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What Leads To Postpartum Depression?

Postpartum depression affects many new moms and may be more prevalent than previously thought. It’s all too common for many women to be confused and sad after the birth of their baby.

When a woman first finds out she’s pregnant, she immediately gets excited and starts to think about names, setting up the baby’s room and sharing the joy with the family. This is particularly true if it is her first child as first time moms aren’t sure what to expect and don’t really know how their lives are about to change.

She then spends the next 9 months waiting with eager anticipation. Everything’s been picked out and set up and she and the father have finally agreed upon a name. She’s getting a lot of attention during this time with everyone wanting to touch her belly and asking her how she’s feeling. Everyone works hard to treat her delicately and she’s always being told to “take it easy”. Then the big day arrives.

After the birth, all of the relatives are hovering over the new addition while the new mom lays in bed feeling totally exhausted and overwhelmed. All of the attention once lavished on her has been transferred to the baby and she now feels like yesterday’s news. She has had little time to bond with her baby and is still feeling a little under the weather from the birth. This whole scenario, in addition to fluctuating hormones, lends itself to feeling blue after a baby is born.

Once a new mom is home with her baby, the added stress of a crying newborn constantly demanding attention can often push many new moms to the breaking point. Career minded women find that they now long for adult conversation and often don’t know what they should do with themselves. Once their husband returns to his job, the stress can become even more compounded.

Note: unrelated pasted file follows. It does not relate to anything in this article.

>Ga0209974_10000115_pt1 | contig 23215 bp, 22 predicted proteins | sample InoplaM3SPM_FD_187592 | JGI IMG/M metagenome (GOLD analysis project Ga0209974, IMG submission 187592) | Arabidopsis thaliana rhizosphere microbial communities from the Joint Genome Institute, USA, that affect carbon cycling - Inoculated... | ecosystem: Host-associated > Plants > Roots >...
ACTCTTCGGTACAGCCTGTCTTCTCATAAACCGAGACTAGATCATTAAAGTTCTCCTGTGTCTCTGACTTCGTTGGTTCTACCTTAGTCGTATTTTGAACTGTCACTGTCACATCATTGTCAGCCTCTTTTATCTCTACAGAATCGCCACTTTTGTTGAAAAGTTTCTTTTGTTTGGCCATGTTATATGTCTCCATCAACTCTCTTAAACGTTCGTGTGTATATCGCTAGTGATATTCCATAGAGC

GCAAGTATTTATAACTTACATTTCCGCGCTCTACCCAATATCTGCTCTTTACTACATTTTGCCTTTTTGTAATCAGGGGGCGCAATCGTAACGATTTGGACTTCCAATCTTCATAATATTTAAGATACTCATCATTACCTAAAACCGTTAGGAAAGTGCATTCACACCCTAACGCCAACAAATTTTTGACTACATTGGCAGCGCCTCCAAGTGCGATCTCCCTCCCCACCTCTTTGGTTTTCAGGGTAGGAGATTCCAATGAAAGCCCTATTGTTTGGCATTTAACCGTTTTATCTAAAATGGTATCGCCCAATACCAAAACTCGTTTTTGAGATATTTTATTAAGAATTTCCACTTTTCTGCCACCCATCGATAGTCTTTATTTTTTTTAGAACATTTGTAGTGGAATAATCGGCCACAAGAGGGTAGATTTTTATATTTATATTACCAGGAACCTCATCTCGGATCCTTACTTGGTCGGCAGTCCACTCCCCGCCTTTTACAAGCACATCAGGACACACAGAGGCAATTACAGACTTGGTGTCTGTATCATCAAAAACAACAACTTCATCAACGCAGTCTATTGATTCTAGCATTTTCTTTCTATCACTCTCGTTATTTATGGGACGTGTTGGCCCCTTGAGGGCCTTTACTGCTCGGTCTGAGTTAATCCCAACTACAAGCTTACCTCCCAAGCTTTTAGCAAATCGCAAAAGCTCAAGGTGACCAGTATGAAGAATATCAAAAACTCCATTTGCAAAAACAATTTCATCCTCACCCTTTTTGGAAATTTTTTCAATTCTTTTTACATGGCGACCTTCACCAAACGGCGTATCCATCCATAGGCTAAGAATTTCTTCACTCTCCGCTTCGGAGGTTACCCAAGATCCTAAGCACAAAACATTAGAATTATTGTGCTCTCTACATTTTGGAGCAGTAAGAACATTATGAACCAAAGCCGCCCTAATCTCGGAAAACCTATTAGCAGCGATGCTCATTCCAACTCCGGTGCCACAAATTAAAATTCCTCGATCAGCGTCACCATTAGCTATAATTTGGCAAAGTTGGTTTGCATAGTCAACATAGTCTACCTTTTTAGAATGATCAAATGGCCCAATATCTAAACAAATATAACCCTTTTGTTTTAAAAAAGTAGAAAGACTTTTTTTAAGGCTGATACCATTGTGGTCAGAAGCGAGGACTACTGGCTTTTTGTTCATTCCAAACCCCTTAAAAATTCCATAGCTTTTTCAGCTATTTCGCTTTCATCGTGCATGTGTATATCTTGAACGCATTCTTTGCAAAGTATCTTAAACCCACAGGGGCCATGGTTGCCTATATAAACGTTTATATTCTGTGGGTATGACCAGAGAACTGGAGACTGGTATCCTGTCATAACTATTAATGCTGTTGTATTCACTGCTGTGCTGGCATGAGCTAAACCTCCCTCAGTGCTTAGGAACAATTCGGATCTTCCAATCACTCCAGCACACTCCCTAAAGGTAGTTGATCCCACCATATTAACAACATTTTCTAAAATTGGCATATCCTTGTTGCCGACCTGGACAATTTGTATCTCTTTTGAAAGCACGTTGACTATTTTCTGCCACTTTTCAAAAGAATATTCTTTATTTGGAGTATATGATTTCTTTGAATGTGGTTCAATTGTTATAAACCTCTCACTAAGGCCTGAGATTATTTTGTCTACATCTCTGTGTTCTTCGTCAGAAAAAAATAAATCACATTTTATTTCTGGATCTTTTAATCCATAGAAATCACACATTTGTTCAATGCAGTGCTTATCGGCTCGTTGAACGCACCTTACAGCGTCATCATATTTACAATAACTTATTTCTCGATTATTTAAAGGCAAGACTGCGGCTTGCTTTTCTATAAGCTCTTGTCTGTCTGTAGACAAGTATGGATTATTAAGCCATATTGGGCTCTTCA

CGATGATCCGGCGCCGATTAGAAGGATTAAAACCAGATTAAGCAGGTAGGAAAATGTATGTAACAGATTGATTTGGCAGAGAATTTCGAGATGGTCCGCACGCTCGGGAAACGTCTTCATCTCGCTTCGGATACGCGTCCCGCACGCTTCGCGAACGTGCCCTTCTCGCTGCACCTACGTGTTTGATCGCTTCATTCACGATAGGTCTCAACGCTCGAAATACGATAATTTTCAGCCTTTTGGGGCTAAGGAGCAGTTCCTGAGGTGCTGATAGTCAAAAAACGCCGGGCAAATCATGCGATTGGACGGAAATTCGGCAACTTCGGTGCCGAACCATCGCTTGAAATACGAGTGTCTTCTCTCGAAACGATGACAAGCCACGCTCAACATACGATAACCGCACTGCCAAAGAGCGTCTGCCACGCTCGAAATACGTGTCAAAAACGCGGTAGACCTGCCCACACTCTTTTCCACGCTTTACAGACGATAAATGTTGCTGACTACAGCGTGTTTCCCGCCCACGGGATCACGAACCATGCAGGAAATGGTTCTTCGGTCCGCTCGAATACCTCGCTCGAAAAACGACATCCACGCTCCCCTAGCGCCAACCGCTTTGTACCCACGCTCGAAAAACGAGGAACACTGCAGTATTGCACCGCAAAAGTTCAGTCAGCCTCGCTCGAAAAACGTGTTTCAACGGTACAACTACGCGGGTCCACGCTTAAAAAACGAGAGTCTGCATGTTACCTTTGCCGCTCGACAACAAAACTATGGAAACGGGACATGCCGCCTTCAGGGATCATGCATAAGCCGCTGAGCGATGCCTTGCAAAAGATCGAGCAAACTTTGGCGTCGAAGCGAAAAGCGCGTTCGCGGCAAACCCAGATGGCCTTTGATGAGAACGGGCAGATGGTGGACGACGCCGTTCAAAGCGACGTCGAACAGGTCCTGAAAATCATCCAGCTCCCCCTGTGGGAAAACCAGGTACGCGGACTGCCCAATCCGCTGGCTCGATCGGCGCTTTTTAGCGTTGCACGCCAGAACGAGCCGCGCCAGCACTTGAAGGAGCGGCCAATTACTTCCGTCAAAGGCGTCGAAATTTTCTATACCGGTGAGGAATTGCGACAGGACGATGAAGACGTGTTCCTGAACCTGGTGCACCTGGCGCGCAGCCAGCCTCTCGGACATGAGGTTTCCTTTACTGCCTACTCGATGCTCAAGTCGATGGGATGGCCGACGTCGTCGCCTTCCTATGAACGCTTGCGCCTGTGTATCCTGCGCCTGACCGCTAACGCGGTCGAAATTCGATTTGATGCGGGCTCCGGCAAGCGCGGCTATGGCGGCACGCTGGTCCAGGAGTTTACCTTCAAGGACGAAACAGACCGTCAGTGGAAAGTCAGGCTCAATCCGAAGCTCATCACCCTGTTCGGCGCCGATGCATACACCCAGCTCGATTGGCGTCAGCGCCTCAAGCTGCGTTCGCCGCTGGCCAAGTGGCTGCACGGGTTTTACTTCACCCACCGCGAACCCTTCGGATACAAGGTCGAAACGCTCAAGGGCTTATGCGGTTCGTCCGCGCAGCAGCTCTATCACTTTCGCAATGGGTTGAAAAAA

All of this additional stress can make postpartum depression even worse. It’s always important for new moms to have a support system there to help out when she needs a break. With the birth of a new baby, other less important things need to take a back seat. The neat and tidy house can now be let go a little bit. Trying to achieve perfection at this stage of the game isn’t only going to exaggerate postpartum depression.

Another key component to alleviating those baby blues is to have realistic expectations. Many new moms have this fantasy of the perfect child, home, career and marriage and when it doesn’t live up to these expectations, it can send Mom into a tailspin.

As long as this “blue” mood is short lived there isn’t usually a problem. However, if she is still feeling down when the baby is six months old, she is more than likely suffering from postpartum depression and needs additional help in gaining perspective and returning to her old self. Although postpartum depression is considered a normal part of having a baby, it should never be discounted or ignored as this could lead to serious consequences. If a deeper problem is suspected, treatment should begin right away so that the new family can begin living and enjoy a happier life.

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